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sampling from frequency distribution / histogram without replacement

On 2019-01-14 18:40, duncan smith wrote:
> On 14/01/2019 22:59, Gregory Ewing wrote:
>> duncan smith wrote:
>>> Hello,
>>>  ????? Just checking to see if anyone has attacked this problem before
>>> for cases where the population size is unfeasibly large.
>> The fastest way I know of is to create a list of cumulative
>> frequencies, then generate uniformly distributed numbers and
>> use a binary search to find where they fall in the list.
>> That's O(log n) per sample in the size of the list once it's
>> been set up.
> That's the sort of thing I've been thinking about. But once I'd found
> the relevant category I'd need to reduce its frequency by 1 and
> correspondingly update the cumulative frequencies. Alternatively, I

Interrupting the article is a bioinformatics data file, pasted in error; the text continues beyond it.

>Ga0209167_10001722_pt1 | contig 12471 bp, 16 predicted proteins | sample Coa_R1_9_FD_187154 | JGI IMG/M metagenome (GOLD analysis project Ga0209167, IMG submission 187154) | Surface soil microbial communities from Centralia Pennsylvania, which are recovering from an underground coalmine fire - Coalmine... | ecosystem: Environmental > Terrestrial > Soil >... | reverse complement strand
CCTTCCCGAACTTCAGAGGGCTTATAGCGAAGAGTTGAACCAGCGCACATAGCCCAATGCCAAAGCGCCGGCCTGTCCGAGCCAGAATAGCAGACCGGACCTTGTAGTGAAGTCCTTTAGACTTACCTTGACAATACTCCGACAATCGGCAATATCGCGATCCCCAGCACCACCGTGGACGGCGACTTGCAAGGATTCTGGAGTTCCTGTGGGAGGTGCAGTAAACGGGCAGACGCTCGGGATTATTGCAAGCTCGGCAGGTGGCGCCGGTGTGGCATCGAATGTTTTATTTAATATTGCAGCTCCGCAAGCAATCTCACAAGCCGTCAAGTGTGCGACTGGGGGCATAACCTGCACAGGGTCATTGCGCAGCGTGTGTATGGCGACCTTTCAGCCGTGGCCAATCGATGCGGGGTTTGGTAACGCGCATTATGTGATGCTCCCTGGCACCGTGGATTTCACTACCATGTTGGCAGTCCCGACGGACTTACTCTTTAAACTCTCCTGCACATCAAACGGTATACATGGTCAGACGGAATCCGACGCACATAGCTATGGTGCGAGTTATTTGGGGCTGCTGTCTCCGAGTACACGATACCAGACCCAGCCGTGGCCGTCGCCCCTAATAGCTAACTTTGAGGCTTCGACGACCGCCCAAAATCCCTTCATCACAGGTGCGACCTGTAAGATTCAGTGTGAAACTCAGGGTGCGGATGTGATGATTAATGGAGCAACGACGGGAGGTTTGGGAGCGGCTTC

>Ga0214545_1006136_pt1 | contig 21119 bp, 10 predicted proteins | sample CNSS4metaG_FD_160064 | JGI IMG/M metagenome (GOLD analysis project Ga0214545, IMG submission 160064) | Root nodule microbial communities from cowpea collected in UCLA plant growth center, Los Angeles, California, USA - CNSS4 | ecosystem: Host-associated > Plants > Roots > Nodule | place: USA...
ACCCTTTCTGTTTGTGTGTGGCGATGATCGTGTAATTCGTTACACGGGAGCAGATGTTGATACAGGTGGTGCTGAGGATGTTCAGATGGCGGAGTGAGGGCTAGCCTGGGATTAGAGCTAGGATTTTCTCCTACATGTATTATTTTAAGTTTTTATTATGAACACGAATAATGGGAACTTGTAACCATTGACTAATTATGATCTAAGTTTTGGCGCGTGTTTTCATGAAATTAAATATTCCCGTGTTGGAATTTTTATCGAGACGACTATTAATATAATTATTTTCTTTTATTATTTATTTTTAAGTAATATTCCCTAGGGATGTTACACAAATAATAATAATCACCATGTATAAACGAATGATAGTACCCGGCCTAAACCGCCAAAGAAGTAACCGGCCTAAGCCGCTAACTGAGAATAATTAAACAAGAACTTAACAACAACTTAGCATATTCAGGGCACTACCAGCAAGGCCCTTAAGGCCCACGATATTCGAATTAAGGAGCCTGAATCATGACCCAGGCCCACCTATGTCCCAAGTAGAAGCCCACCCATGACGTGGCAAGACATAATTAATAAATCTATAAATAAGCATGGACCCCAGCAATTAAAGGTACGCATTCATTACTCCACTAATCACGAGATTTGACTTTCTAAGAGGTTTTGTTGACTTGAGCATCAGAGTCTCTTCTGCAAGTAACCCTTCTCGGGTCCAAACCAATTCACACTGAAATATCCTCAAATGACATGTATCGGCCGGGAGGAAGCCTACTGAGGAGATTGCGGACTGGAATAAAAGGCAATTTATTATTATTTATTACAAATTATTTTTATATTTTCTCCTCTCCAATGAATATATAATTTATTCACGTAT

> could add an extra step where I selected a unit from the relevant
> category with probability equal to the proportion of non-sampled units
> from the category. I could maybe set up an alias table and do something
> similar.
> The other thing I was thinking about was iterating through the
> categories (ideally from largest frequency to smallest frequency),
> generating the numbers to be sampled from the current category and the
> remaining categories (using numpy.random.hypergeometric). With a few
> large frequencies and lots of small frequencies that could be quite
> quick (on average). Alternatively I could partition the categories into
> two sets, generate the number to be sampled from each partition, then
> partition the partitions etc. binary search style.
> I suppose I'll try the both the alias table + rejection step and the
> recursive partitioning approach and see how they turn out. Cheers.

 ????? R has functions "sample" and "sample.int";? see 
You can call R from Python, 

 ????? These are in the "base" package.? I believe they have been an 
important part of the base R language almost since its inception and 
have been used extensively.? You'd have to work really hard to do 
better, in my judgment.

 ??? ? Spencer Graves

DISCLAIMER:? I'm primarily an R guy and only use Python when I can't 
find a sensible way to do what I want in R.
> Duncan